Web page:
Social Justice 101: 12 Scriptures, 7 Proposals, and 3 Appreciations from *What is the Mission of the Church?*

nathan-lemon-FBiKcUw_sQw-unsplashIn What is the Mission of the Church?Kevin DeYoung and Greg Gilbert provide two chapters on social justice. The first examines twelve passages often used to support social justice with biblical texts. The second chapter synthesizes their exegetical findings. Under seven “proposals” they offer a helpful introduction to the topic of justice, so often labeled “social justice.”

In what follows, I will share their twelve Scriptures and seven points. Then I will offer three words of appreciation and application from What is the Mission of the Church?

Twelve Scriptures Related to Social Justice

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From Personal Righteousness to Public Justice (pt. 2): Five More Truths from Psalm 101

cloud05Yesterday, I began to walk through Psalm 101, observing the ways that verses 1–4 teach us about personal righteousness. Today, we will return to that psalm in order to see what verses 5–8 tell us about public justice. As I defined it in my sermon on Psalm 101, public justice can be defined as actions that promote the well-being of others, based upon the righteousness of God. 

The two words “promote” and “based upon” are where the action is in this definition. As I explained yesterday, personal righteousness is necessary for justice to endure, thus explaining how I understand the relationship between God’s righteousness and justice. Today, I will explain what it means to promote the well-being of others. As Kevin DeYoung and Greg Gilbert (The Mission of the Church) note, there are times when the word justice, and “social justice” especially, are unhelpful. One reason is that acts of charity might be better described in terms of compassion and loving opportunities for service rather than justice and moral responsibilities to correct the world’s problems.

I agree. Yet, when defined appropriately—in terms of impartial processes and not equivalent outcomes—I do believe it is possible to speak of justice in terms of promoting the well-being of others, in the sense that justice protects the vulnerable, assists the needy, and looks for ways to improve opportunities for others to enjoy God’s blessings—especially eternal blessings.

In what follows, I will attempt to show what public justice looks like, as we consider five truths from Psalm 101. But first let me summarize all that we have discovered about God’s justice in Psalms 97–101. Continue reading

The Church’s Place in *Framing* the Gospel (A Review of 1 Corinthians 1–10)

sermon photoIn 2016 our church has spent the year in 1 Corinthians, at least the first 10 chapters. As we turn our attention to the birth of Lord in just a couple weeks, we took time to review a few aspects of ecclesiology (the doctrine of the church) that we’ve seen in Paul’s letter. For now the debate about Trinity-gender analogies (1 Corinthians 11:3) and head coverings (11:6, 10) will have to wait.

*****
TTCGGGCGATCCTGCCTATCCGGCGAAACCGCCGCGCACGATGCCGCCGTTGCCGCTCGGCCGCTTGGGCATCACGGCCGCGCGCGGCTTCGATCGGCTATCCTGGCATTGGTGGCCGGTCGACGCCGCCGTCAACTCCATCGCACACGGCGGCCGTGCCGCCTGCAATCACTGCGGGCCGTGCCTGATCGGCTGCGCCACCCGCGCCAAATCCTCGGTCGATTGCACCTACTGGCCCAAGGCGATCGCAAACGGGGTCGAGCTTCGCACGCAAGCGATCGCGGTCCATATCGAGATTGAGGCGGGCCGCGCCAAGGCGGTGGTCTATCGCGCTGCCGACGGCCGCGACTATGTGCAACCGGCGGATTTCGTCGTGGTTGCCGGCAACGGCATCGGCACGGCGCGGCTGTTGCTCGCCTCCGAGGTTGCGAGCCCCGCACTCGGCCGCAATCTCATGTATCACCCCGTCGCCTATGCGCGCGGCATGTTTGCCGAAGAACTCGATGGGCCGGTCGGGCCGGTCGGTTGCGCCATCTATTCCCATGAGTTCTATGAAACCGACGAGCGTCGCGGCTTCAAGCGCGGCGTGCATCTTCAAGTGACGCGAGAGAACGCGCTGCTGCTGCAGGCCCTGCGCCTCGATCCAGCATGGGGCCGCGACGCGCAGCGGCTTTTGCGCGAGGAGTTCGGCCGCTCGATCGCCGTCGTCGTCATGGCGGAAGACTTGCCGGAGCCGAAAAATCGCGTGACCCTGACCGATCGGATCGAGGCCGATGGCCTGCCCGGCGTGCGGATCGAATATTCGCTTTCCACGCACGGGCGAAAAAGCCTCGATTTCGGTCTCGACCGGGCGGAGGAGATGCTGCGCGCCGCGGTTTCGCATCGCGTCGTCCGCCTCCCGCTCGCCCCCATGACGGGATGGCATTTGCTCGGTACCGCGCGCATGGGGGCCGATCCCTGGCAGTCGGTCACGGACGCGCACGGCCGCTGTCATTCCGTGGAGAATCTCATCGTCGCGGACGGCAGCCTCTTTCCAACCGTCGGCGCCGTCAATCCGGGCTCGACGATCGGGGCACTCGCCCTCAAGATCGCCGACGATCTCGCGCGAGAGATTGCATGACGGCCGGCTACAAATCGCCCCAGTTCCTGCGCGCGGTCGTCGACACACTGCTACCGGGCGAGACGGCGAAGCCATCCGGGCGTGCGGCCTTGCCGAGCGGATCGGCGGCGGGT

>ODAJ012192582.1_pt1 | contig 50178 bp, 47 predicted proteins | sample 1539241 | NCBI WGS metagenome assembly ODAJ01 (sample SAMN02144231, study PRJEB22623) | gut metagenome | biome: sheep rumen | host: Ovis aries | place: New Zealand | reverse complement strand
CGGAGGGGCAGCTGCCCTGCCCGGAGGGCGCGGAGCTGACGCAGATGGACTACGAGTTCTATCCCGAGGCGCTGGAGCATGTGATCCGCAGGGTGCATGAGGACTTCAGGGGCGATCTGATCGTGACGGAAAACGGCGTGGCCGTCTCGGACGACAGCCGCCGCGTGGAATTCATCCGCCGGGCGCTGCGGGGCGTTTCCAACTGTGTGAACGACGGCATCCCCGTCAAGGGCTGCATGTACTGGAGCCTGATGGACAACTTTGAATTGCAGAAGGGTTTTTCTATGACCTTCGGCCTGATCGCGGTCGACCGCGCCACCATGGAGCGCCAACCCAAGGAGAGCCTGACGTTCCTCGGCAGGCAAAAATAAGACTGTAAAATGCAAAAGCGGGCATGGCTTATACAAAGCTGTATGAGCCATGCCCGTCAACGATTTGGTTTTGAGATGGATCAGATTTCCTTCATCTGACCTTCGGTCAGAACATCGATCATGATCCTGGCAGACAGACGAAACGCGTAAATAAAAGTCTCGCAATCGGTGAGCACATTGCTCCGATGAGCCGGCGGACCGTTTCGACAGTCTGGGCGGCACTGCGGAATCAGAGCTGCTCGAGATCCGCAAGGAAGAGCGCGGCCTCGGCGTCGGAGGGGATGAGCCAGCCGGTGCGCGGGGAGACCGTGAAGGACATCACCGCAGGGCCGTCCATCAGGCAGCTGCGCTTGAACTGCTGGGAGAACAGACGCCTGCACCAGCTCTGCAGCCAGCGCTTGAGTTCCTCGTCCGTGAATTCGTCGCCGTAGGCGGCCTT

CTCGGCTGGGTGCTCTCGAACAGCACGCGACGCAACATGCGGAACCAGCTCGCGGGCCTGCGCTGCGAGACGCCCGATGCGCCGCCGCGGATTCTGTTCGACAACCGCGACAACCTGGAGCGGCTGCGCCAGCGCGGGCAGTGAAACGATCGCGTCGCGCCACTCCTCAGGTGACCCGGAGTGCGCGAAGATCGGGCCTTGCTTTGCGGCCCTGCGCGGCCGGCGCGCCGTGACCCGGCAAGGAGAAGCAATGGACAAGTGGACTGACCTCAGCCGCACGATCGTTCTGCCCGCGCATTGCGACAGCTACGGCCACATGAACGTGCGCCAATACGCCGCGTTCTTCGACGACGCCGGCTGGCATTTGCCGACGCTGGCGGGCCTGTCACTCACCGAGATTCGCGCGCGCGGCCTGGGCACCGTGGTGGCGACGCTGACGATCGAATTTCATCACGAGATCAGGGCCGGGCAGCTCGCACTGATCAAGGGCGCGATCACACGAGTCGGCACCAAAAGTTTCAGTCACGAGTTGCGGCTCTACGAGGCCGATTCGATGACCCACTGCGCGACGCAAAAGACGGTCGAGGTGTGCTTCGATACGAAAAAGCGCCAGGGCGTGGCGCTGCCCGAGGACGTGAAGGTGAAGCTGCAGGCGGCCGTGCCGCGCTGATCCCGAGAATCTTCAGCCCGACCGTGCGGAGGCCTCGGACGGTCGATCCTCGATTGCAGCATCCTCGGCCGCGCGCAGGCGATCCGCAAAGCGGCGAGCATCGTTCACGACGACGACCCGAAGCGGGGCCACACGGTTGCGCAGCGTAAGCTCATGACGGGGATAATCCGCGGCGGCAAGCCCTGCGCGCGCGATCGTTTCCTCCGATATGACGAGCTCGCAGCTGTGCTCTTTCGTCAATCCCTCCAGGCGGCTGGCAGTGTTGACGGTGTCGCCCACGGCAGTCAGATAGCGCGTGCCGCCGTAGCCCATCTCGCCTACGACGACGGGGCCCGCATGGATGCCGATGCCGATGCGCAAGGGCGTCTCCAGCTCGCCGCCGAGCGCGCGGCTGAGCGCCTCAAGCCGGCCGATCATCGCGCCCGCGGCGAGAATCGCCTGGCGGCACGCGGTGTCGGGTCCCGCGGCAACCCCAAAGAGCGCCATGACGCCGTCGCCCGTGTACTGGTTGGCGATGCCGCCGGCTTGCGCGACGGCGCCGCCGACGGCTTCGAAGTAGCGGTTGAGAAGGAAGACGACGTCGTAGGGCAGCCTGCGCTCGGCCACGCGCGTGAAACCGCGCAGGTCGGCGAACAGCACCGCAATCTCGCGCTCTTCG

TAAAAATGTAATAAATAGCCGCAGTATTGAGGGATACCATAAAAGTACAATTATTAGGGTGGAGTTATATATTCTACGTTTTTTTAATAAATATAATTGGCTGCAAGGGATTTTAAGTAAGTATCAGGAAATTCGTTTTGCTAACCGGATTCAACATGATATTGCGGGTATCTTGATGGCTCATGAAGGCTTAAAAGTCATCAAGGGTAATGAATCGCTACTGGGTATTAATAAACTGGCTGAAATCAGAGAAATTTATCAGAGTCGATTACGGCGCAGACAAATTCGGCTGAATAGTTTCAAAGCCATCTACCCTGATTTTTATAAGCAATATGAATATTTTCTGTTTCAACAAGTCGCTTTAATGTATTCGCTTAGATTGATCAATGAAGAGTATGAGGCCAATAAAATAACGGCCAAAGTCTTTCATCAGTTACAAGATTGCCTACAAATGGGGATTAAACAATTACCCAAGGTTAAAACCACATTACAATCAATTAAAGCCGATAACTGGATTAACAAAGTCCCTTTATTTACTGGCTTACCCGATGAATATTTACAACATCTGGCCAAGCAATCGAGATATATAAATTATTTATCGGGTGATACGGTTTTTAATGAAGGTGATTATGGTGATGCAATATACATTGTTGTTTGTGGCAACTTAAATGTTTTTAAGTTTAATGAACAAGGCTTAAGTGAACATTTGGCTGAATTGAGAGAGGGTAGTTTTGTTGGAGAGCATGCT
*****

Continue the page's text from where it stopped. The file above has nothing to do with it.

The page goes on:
In what we considered yesterday, I made seven applications from 1 Corinthians 1–10 related to the universal and local church. Here they are in list form. You can listen or read the sermon notes; study questions and further resources are listed below.

  1. The church is both local and universal.
  2. The universal church is made of local churches.
  3. Individual Christians experience the universal church thru the local church.
  4. The local church calls the universal church to walk together as disciples of Christ.
  5. The local church (not the universal church) has been given leaders who know their sheep.
  6. The local church has power AND wisdom to exercise the keys of the kingdom.
  7. The local church provides visible boundaries for the universal church.

All sermons in the series “The Life-Changing Gospel in God’s Local Church” can be found here. Continue reading

What is the Gospel?

For I am not ashamed of the gospel
for it is the power of God for salvation
to everyone who believes,
to the Jew first and also to the Greek
(Romans 1:16)

The gospel. 

It is a word made impotent by its vague familiarity.  Like ‘love’—which sells hamburgers, promotes athletics, and expresses marital bliss—‘gospel’ has become a filler word.  It is often used, but little understood.  Don’t believe me? Just ask a Christian what the word is, and wait for the stammering to begin—uh . . . well . . . hmmm . . . you know . . . it’s the gospel.

The gospel is often assumed.  Rarely defined.  Abstract, not concrete.  It is a good word to use in church, but it is a word more quickly said than studied.

Such gospel assumption—or it is amnesia?—impairs our witness and our worship.  Therefore, we need to ask some questions about the gospel: Who needs the gospel?  Christians or non-Christians?  What do we do with the gospel?  Is it a message to be believed and preached?  Or is it a way of life to be lived?  Are there variations of the gospel?  Or is the message singular?  How do you define the gospel? Continue reading